The grand plan for the NHL is two weeks from Saturday to return from a seven-month hiatus, with nearly every team in action against a rival as the league tries to start to undo the damage from a long and rancor-filled lockout.
Of course, there’s the whole matter of getting the CBA done first.
With the protracted labor talks entering their final stages to try and salvage the 2012-13 season, it’s critical for the league and its players union to try and find common ground – and not miscalculate the others’ intentions – to get the league back on track to playing on-ice games instead of off-ice ones.
Both sides wheeled out their nuclear options in recent days to pressure the other side into a settlement.
For its part, the NHL indicating the “drop-dead date” when the deal had to be done (or near done) by next Thursday or Friday to avoid the league’s second cancellation in eight years. The NHLPA is responding to the NHL’s threat with a second round of disclaimer of interest voting, which could send the whole mess into the abyss of the U.S. court system, which would throw the season and outcome of the labor dispute in serious doubt.
So, in order to avoid the league’s version of mutually-assured destruction, the two sides have been talking for the past few days in New York, and with the aid of a federal mediator, trying to bridge the last gap to a deal.
But in the final stages as the two sides jockey for final concessions, the process is very delicate, as a bad mistake or miscalculation on either side and time running short could mean a disaster for the league, with billions lost and the league’s already tattering reputation getting further stained.
Quite simply, neither side can afford to make a big mistake and let the opportunity to salvage its season slip through its fingers.
The league has achieved an almost-guaranteed win in reducing the players’ share of revenue from 57 to 50 percent, but is now running the risk of costing itself more money in lost revenues to get the concession than not changing the system at all. For the players, while they are getting some late concessions from the league as the days to the deadline dwindle, they also are losing games – and millions in salaries – to get them, with an estimated $800 million lost even if the players settle on a 48-game schedule.
Back in 2004-05, while the owners were willing to cancel a season for a salary cap, the players eventually blinked, but erred badly in not leaving themselves enough time to save the year, as last-ditch talks in February collapsed. That failure ended up costing players over a billion in lost salaries they would never recover. Veterans from that labor dispute lament the money that vaporized in that dispute, and when the NHLPA stumbled badly at the finish line, it cost then-NHLPA head Bob Goodenow his job once the new CBA was finalized.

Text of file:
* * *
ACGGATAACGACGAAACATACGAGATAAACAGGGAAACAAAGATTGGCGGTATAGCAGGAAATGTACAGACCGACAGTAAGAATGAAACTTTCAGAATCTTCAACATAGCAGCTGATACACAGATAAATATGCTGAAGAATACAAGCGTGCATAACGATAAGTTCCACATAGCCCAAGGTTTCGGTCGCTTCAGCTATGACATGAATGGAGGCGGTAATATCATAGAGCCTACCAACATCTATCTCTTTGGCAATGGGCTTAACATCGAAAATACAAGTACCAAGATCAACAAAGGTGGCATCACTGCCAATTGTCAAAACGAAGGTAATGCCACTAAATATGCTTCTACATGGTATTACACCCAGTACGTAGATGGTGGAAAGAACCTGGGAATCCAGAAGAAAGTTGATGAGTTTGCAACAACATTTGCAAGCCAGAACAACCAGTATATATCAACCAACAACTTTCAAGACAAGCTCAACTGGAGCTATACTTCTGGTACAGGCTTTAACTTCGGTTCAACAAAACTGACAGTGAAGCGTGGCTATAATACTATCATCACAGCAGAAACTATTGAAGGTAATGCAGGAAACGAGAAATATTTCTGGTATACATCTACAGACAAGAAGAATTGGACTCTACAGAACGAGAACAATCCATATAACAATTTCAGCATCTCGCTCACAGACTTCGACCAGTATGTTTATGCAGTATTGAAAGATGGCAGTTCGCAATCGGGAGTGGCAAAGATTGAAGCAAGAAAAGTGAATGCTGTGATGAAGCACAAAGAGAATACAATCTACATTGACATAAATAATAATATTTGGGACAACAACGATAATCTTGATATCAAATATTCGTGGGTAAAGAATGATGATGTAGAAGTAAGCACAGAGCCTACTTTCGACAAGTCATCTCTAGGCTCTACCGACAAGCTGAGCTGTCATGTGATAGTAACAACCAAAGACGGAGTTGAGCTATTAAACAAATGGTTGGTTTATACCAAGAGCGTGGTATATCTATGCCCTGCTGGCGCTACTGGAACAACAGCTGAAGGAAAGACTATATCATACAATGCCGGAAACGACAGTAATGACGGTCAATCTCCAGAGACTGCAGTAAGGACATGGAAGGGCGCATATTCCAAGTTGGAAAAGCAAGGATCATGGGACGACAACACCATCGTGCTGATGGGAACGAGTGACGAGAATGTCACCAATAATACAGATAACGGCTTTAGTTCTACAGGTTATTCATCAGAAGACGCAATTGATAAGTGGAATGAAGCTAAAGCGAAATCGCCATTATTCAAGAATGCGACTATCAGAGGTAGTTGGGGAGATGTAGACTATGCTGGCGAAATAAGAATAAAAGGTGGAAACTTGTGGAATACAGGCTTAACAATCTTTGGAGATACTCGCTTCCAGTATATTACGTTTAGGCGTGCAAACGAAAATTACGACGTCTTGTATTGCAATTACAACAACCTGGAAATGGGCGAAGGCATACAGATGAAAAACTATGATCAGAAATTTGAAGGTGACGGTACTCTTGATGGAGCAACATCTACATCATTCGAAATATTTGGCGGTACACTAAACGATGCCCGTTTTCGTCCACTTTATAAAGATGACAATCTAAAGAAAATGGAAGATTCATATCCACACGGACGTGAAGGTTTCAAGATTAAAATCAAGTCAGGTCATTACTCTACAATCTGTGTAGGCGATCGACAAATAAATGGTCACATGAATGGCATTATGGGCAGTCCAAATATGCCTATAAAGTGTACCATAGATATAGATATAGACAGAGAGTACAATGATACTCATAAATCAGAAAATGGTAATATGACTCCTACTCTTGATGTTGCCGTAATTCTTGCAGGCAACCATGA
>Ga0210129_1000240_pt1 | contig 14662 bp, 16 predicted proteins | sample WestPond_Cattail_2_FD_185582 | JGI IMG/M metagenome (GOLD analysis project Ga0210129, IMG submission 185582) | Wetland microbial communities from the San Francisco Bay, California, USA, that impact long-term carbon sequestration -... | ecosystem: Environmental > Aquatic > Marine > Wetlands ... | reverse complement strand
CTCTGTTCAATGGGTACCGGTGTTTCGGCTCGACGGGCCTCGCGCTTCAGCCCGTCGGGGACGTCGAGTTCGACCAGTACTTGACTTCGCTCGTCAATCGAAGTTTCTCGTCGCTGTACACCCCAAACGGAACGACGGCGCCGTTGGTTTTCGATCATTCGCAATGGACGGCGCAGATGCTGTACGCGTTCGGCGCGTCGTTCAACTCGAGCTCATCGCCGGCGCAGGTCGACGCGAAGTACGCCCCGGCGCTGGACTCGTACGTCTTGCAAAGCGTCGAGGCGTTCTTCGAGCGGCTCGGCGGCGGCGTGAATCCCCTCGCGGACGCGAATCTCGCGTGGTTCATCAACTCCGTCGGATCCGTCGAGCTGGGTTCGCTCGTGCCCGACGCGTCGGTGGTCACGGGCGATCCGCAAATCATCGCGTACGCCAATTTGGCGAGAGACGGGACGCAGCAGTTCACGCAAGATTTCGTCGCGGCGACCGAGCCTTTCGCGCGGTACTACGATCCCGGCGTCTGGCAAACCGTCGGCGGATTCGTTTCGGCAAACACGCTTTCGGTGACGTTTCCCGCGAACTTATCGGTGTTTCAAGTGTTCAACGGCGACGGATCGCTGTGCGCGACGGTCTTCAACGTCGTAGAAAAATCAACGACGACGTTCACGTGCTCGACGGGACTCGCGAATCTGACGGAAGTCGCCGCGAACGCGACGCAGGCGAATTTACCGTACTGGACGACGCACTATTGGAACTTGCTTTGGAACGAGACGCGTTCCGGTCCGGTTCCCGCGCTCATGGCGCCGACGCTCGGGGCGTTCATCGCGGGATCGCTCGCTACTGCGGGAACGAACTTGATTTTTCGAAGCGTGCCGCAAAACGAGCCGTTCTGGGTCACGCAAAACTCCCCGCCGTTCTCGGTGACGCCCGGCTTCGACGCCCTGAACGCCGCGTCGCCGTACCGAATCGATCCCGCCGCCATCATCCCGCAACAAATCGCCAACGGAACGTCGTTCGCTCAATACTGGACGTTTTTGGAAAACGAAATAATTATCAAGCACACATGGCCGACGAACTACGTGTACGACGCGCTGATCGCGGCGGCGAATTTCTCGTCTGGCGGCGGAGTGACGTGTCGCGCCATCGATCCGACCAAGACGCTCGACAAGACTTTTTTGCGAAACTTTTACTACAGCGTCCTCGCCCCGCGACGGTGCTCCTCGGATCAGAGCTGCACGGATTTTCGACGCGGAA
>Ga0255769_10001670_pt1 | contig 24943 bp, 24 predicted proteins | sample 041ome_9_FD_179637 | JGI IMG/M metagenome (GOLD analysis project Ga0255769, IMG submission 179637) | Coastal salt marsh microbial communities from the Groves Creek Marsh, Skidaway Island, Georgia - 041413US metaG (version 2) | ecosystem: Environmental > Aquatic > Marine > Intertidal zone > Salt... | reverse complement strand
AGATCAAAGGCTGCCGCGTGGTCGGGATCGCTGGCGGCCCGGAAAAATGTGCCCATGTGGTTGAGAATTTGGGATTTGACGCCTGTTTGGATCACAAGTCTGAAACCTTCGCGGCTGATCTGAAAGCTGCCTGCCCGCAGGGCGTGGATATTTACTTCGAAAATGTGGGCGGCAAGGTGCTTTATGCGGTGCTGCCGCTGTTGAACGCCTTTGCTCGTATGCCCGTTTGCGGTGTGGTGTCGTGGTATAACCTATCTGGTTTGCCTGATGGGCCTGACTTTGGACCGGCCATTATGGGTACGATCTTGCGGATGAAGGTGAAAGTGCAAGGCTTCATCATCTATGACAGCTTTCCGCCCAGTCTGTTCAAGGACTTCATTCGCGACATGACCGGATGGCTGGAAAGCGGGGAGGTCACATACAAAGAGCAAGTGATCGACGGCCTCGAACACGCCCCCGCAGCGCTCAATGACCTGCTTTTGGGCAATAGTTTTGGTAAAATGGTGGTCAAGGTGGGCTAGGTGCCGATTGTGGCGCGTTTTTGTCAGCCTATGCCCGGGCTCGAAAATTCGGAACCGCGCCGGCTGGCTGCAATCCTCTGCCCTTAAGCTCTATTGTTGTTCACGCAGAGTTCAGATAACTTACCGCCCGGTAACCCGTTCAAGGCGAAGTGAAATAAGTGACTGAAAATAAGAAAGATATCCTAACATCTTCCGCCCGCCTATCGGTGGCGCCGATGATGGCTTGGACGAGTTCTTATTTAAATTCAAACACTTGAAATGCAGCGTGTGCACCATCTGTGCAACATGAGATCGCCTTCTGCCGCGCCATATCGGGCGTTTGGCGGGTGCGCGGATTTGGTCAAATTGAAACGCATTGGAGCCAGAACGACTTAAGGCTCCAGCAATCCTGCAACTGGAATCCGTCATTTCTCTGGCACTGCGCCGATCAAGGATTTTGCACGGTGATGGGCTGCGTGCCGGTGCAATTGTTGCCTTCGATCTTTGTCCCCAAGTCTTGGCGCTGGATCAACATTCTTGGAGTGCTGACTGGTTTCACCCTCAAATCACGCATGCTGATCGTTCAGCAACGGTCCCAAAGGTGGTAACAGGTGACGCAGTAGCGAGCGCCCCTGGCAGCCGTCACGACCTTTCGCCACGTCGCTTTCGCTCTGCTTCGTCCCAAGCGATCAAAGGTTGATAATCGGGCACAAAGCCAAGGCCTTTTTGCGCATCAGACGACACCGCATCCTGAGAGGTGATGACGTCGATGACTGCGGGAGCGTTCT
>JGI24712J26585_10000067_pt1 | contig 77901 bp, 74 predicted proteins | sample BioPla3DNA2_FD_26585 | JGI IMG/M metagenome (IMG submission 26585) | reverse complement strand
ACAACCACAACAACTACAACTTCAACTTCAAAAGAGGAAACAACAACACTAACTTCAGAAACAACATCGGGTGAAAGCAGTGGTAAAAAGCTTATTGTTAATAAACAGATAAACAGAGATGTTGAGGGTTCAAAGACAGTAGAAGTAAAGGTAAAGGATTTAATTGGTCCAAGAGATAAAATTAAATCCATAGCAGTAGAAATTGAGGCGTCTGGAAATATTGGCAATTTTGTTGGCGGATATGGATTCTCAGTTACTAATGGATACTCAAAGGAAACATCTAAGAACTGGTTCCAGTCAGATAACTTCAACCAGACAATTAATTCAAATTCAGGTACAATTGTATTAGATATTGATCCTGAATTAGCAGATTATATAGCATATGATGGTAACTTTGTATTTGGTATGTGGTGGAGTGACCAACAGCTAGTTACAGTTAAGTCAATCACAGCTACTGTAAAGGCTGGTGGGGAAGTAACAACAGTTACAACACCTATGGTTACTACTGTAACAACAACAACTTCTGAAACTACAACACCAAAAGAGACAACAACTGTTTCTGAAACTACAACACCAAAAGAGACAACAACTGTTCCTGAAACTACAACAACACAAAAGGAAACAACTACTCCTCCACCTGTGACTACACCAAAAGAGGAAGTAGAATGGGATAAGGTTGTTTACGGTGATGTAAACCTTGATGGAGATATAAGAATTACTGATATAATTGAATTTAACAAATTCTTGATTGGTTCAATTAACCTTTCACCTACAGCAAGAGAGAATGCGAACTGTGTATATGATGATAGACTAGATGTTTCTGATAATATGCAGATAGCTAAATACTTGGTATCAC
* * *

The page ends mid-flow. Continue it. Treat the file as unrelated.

As a result of their defeat at the table, the players called in Major League Baseball’s former union head, Don Fehr, who they felt wouldn’t make the same error. And while Fehr has the support of the bulk of his players, it will be quite different down the road if he can’t do what he was brought in to do – to get a deal done. Even though he was popular among baseball players in his days with MLB’s union, he never lost more than two months of his union members’ salaries at one time, coming in the 1994 strike that wiped out the World Series.
For the owners, the reputation of the product is at stake.
While fans were very forgiving after the 2004-05 dispute, the mood isn’t good towards the NHL right now. The league did a good job selling the lockout and need for a cap to limit the damage, this time, the narrative of revenue sharing has evaporated into a fight over player contract length and pensions – neither of which should put a season at risk.
Fans are angry, sponsors are upset and the league’s broadcast partners aren’t happy either with the absence of a product, and the league is taking a hit in the court of marketability. A lost year would be an absolute disaster for the industry that has its boosters suffering from labor fatigue, not unlike baseball’s ill-fated 1994 strike that capped off a string of disputes dating back to the 1970s.
Baseball in 1995 took years to recover the damage it did to itself, and hockey is at risk of that potential damage with a lost season.
So, to get those rivalry games on ice in two weeks, the pressure is on both sides to deliver a deal, and both sides have been running down the clock to hope they could get a better deal.
But the path is narrow, and both sides will have to finally close on a deal despite circling the final CBA for months in a slow circle. Because if they don’t, the consequences will be dire for the league and its players.
Ted Starkey is a Contributor to District Sports Page. Ted is a veteran sportswriter who works for SB Nation Washington, and has written for The Washington Times, Tampa Tribune, AOL Sports, USAHockey.com and BuffaloBills.com, along with a pair of books on the Capitals, Red Rising and Transition Game. He has covered the NHL, NFL and MLB, along with the 2002 and 2010 Winter Olympics and several Stanley Cup and Calder Cup playoffs. You can follow him at @TedStarkey.